Battery Equalization

October 24, 2005
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Much of this discussion about equalization has been taken from the book Living on 12 Volts with Ample Power. The book contains much more about equalization and should be consulted if questions remain.


Battery equalization is a potentially dangerous operation which can result in explosive damage to the battery with collateral damage to anything or person in the vicinity. Batteries contain sulphuric acid which is corrosive, burns skin, and can be blinding on contact with the eyes. Wear eye protection at all times.

What is Equalization?

Liquid electrolyte batteries that have been floated at a low voltage for long periods need to be periodically equalized. Equalization is the process that equalizes the specific gravity in all the cells. Basically, equalization amounts to a controlled overcharge.

Some, maybe all, Absorbed Glass Matte, (AGM), batteries may also need periodic equalization. Consult the manufacturer for specific guidelines.

Current Limiting Required

To equalize a battery, you need a charge source which can be current limited, such as the Ample Power Smart Alternator Regulator. Set the current limit at 3-7% of the Amp-hour rating of the battery. That is, for a 100 Amp-hour battery set the current limit at 3-7 Amps. Apply that current to the battery for about 4 hours, or until the battery voltage rises to 16.2 Volts for liquid electrolyte batteries or 15.5 Volts for AGM batteries. The Smart Alternator Regulator can equalize batteries automatically.

Fully Charge

Before equalization, fully charge the batteries and let them reach the float voltage.

Turn Off Voltage Sensitive Loads

Since the battery voltage rises to beyond normal operating values, be sure to turn off all loads which are voltage sensitive.

Battery temperature should also be observed during the process to prevent overheating. A battery being equalized can go into thermal runaway where the build-up of heat aggravates the conditions which generate heat ...a vicious feedback which may end with an explosion.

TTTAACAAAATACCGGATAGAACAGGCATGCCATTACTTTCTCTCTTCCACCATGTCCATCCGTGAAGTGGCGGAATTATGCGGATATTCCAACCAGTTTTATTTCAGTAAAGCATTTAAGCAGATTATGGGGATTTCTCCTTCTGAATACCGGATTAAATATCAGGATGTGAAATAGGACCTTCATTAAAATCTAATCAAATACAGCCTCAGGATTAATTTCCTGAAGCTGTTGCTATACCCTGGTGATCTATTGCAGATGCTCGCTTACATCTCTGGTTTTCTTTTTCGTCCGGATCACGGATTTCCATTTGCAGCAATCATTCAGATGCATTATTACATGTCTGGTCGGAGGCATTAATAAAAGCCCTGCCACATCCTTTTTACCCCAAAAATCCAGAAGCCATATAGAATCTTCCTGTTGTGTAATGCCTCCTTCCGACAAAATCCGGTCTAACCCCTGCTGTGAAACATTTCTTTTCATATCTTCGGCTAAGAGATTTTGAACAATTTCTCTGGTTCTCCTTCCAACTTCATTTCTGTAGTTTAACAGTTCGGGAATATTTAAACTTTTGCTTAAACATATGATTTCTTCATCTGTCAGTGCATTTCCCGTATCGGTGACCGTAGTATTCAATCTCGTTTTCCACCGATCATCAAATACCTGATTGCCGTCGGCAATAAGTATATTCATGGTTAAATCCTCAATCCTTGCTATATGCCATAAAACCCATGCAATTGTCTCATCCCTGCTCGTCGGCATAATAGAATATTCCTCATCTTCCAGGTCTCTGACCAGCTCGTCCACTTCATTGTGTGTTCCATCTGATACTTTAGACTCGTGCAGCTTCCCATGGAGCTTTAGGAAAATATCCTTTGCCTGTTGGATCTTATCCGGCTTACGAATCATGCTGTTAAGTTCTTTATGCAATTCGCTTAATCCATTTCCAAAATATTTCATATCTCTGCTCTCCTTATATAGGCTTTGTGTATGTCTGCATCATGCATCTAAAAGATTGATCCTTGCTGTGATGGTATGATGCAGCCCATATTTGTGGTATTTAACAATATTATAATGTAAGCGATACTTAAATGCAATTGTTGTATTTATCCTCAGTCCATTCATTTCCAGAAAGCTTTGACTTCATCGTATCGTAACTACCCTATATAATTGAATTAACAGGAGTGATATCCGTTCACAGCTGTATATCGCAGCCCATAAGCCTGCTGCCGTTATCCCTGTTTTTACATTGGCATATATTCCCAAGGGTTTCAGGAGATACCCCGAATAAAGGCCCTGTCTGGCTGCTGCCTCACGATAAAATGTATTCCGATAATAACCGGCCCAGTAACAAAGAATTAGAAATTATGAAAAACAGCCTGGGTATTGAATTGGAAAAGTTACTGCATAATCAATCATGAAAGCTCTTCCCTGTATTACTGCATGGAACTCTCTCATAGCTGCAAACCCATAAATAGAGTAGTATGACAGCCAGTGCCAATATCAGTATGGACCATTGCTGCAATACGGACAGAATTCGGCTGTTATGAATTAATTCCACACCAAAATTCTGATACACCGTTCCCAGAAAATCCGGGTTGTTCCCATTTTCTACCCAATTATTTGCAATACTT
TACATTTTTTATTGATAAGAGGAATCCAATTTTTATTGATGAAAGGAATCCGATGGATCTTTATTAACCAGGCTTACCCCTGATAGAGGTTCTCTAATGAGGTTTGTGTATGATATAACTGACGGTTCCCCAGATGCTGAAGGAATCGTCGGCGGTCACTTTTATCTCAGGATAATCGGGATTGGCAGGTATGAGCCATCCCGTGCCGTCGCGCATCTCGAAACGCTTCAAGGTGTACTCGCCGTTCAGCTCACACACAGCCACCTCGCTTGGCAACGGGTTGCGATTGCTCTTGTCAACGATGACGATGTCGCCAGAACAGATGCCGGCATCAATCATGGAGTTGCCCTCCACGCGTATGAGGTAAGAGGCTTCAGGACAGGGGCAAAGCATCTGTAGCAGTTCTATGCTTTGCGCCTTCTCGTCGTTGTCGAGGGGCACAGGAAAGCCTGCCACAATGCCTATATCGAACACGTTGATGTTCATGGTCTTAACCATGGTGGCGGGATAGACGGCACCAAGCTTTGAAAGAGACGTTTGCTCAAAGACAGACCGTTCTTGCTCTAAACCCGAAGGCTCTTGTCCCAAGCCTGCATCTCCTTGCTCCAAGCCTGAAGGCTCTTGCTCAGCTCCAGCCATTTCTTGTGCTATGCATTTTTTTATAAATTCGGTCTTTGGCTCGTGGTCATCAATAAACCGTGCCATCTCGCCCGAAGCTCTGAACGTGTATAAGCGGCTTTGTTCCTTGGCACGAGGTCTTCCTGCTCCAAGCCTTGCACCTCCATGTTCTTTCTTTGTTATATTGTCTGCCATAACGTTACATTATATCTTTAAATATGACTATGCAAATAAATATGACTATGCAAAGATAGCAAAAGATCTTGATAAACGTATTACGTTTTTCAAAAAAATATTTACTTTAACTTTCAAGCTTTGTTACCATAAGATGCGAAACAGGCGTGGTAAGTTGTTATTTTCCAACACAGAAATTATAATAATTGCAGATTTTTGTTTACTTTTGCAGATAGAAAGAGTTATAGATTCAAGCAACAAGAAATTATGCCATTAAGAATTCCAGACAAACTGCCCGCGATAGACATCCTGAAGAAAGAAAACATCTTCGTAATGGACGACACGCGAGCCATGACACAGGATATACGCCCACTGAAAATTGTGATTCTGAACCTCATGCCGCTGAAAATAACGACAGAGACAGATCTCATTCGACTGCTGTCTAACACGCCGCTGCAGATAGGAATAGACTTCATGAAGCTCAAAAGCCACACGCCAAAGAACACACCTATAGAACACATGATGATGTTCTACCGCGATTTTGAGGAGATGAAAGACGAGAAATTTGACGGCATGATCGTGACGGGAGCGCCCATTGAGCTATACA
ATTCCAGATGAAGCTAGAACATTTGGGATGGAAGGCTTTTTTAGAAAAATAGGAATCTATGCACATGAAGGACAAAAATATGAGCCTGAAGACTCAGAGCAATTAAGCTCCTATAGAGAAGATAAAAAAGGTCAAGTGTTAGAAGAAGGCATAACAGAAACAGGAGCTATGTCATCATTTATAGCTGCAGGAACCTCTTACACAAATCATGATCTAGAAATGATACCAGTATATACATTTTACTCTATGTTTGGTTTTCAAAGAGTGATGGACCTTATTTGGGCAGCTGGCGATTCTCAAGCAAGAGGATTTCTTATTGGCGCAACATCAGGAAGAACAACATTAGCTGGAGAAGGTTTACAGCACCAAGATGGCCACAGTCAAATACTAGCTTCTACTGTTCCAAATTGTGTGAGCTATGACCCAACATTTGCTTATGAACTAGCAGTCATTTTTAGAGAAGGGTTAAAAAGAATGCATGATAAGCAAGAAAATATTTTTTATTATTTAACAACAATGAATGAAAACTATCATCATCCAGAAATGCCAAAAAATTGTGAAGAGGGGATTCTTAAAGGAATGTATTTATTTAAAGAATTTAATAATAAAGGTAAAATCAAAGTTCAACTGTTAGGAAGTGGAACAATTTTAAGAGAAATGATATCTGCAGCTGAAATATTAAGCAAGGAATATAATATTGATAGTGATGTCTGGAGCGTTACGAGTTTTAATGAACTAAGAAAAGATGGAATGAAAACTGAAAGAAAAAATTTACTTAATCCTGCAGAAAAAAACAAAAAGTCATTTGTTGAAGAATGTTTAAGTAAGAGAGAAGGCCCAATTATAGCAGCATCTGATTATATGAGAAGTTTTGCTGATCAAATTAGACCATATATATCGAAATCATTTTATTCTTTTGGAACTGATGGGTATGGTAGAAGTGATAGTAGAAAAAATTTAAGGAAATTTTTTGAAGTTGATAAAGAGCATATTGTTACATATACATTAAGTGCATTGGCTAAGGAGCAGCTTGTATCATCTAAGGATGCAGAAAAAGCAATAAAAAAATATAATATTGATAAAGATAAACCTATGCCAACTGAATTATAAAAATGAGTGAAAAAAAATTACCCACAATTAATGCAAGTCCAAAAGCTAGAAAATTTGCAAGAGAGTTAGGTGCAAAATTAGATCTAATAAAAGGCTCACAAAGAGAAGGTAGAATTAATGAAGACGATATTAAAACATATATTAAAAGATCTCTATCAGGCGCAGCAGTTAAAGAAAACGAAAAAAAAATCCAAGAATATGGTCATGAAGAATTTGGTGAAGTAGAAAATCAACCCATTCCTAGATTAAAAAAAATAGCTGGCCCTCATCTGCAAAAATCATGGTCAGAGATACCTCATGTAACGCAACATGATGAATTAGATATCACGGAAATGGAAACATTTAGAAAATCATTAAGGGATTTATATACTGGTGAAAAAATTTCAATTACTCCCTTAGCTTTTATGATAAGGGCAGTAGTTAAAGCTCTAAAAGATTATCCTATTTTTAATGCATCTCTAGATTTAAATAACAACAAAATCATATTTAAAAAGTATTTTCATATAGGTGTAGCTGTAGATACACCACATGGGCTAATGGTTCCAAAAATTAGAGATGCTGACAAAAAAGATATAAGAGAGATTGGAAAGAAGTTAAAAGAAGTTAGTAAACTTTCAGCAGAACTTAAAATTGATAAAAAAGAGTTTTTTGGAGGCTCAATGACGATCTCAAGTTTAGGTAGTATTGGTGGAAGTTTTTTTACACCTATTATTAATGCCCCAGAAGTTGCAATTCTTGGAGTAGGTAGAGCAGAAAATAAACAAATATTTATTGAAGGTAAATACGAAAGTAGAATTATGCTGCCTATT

Pre-adjust the Current Limit

Before starting the equalization process, adjust the current limit to zero. On a Smart Alternator Regulator, this means turning the adjustment potentiometer up to 20 turns counter-clockwise.

Adjust Engine RPM

If you're using an engine to equalize, then the engine RPM must be fixed at a constant value and remain there during the equalization process.

Start the Equalization Cycle

Enable the equalization cycle to start. Now, very slowly, adjust the current limit potentiometer to 3-7% of battery capacity. That is, measure battery current and adjust the potentiometer until that current is 3-7% of the nominal Amp-hour capacity of the battery.

Monitor, Monitor, Monitor

Continue to monitor battery current, battery voltage and battery temperature. Current should stay relatively constant, and there should be a steady rise in battery voltage.

Keep a close eye on battery temperature. In no case should it exceed $115^\circ $ F, ($46^\circ $ C).

Terminate the Cycle

Terminate the process after 4.5 hours, or when battery voltage rises to the limit. If an automatic device is being used, make sure it completes the process and resets to a normal regulation setpoint.

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